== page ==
There is a fascinating trend among the conversations I have had with other polytheists lately. We all move in circles dominated by “naturals.” People who hear the voices of the Gods and ancestors without effort. People who know the Gods exist with a certainty from experience. People who can just turn it on, like a light switch.
And then there are the rest of us.
See, the rest of us don’t really get to talk about how difficult it is to make that connection, to hear the Gods and feel their presence. There’s this idea that if it doesn’t come natural, then it shouldn’t come at all. Despite the fact that ancient priests of almost all cultures had a training process, there is this notion that you either got it, or you don’t. As if concert musicians come out of the womb playing Stravinsky.
Mention that you struggle, that it takes more effort for you, and that it is harder for you to get there, and you are often encouraged to give up or treated like you are inferior. None of this is new information. But what people are doing about it is new, at least to me.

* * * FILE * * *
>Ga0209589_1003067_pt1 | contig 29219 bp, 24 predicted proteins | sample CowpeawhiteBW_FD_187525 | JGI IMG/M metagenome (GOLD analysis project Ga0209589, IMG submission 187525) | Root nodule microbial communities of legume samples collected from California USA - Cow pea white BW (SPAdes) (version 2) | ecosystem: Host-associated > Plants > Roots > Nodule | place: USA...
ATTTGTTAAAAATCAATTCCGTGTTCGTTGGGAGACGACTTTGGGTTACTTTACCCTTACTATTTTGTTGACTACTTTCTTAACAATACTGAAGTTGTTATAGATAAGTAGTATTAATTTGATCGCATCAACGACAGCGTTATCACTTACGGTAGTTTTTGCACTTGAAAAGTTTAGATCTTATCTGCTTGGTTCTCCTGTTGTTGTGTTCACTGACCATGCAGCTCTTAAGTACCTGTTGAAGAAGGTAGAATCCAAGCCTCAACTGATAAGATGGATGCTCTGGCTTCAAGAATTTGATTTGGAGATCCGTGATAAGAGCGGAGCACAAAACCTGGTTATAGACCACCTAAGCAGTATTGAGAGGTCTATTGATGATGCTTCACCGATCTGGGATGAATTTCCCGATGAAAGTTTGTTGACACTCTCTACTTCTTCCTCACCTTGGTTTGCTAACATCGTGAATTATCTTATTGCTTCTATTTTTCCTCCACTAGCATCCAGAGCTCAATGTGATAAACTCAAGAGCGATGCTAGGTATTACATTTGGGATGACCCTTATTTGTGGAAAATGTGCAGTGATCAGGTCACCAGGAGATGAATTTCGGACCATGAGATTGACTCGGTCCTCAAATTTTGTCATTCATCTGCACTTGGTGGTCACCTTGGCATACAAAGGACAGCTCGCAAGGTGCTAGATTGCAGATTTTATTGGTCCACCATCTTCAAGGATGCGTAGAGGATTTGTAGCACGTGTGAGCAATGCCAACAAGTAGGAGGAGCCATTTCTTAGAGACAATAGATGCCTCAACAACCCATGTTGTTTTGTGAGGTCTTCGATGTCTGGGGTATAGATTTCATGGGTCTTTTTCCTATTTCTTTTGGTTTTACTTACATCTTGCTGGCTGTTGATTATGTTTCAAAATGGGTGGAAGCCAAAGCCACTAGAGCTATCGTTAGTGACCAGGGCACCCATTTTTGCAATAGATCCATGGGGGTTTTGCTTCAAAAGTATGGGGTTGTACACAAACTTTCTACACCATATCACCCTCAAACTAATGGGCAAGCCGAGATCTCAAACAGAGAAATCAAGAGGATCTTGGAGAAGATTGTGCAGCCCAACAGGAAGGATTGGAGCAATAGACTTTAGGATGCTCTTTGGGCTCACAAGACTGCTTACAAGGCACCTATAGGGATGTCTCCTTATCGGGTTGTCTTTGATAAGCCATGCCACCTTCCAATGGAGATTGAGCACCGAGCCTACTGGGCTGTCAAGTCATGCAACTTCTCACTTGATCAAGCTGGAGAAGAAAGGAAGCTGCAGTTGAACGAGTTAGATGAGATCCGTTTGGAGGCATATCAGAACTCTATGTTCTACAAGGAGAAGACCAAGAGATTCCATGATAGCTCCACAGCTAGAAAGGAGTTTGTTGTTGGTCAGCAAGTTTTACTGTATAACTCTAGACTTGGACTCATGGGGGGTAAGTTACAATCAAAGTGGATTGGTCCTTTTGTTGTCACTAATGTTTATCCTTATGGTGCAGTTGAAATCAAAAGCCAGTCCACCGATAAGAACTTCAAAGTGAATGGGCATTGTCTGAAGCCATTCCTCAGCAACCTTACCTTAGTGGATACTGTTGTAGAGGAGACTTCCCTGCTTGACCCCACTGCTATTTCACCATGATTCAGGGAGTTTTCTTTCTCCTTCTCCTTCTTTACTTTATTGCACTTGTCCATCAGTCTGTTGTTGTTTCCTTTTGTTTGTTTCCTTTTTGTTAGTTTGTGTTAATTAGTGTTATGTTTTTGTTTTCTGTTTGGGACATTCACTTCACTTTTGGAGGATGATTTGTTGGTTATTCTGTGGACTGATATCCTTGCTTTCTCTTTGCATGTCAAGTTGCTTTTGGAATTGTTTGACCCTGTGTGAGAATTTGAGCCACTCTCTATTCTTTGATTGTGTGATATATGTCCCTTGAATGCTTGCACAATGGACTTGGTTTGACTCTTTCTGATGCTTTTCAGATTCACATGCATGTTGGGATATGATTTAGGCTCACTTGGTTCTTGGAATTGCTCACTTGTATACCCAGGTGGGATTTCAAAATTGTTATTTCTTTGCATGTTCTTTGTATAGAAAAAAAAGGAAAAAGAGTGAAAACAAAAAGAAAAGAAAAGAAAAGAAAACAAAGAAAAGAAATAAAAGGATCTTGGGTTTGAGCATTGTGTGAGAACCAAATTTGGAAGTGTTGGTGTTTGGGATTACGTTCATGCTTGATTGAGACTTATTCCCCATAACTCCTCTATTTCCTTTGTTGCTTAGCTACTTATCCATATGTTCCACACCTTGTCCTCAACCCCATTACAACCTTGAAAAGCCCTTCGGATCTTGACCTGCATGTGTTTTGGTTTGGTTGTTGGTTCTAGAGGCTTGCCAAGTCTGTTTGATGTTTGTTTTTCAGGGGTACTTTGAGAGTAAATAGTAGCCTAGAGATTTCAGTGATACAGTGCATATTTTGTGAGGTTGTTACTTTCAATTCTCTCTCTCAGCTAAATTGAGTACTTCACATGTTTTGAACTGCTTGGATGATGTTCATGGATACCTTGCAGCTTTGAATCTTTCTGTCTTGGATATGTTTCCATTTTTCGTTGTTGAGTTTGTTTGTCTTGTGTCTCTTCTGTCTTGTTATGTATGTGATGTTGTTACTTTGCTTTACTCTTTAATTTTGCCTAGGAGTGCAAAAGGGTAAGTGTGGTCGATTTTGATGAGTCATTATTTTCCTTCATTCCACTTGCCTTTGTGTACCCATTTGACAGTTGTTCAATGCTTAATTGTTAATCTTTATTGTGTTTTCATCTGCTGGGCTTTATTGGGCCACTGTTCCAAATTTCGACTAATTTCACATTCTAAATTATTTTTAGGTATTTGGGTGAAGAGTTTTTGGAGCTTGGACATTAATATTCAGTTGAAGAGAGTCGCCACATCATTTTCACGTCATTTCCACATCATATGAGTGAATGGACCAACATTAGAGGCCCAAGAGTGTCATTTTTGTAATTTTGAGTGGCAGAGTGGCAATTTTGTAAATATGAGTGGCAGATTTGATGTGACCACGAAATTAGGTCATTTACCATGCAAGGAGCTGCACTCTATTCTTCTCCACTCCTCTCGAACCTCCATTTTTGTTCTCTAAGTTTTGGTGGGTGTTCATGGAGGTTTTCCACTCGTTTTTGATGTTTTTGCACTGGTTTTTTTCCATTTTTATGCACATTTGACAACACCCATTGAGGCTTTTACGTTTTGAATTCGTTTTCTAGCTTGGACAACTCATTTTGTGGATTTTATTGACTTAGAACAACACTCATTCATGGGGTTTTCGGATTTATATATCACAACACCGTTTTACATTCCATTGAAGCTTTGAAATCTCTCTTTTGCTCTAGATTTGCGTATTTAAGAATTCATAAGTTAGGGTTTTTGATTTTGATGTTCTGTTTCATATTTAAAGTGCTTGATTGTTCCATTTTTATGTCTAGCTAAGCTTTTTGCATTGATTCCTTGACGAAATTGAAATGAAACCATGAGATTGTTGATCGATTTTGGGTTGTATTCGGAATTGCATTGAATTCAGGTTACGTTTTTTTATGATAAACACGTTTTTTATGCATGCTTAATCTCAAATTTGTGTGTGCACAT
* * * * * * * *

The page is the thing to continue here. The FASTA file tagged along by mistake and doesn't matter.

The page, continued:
I am lucky if and when I manage to hear the voices of the Gods or ancestors. It’s not due to lack of trying or effort. Like with meditation, chant, and ritual, it simply takes me longer to get there, and often it seems like I only get there when the way is smoothed for me from the other side. I’ve been reading a lot of material on tribal structure, and shifting much of the weight of spirituality from the individual to the group. We are more than the sum of our parts when working in harmony towards mutually desired goals, and sometimes that push from the group helps some of us bridge that gap.
I find this inspiring. A sign of maturity. We are moving away from merit badges and arbitrary hierarchy to becoming fully functional faiths. Where everyone has a place, exactly at their own pace, and no one gets left behind.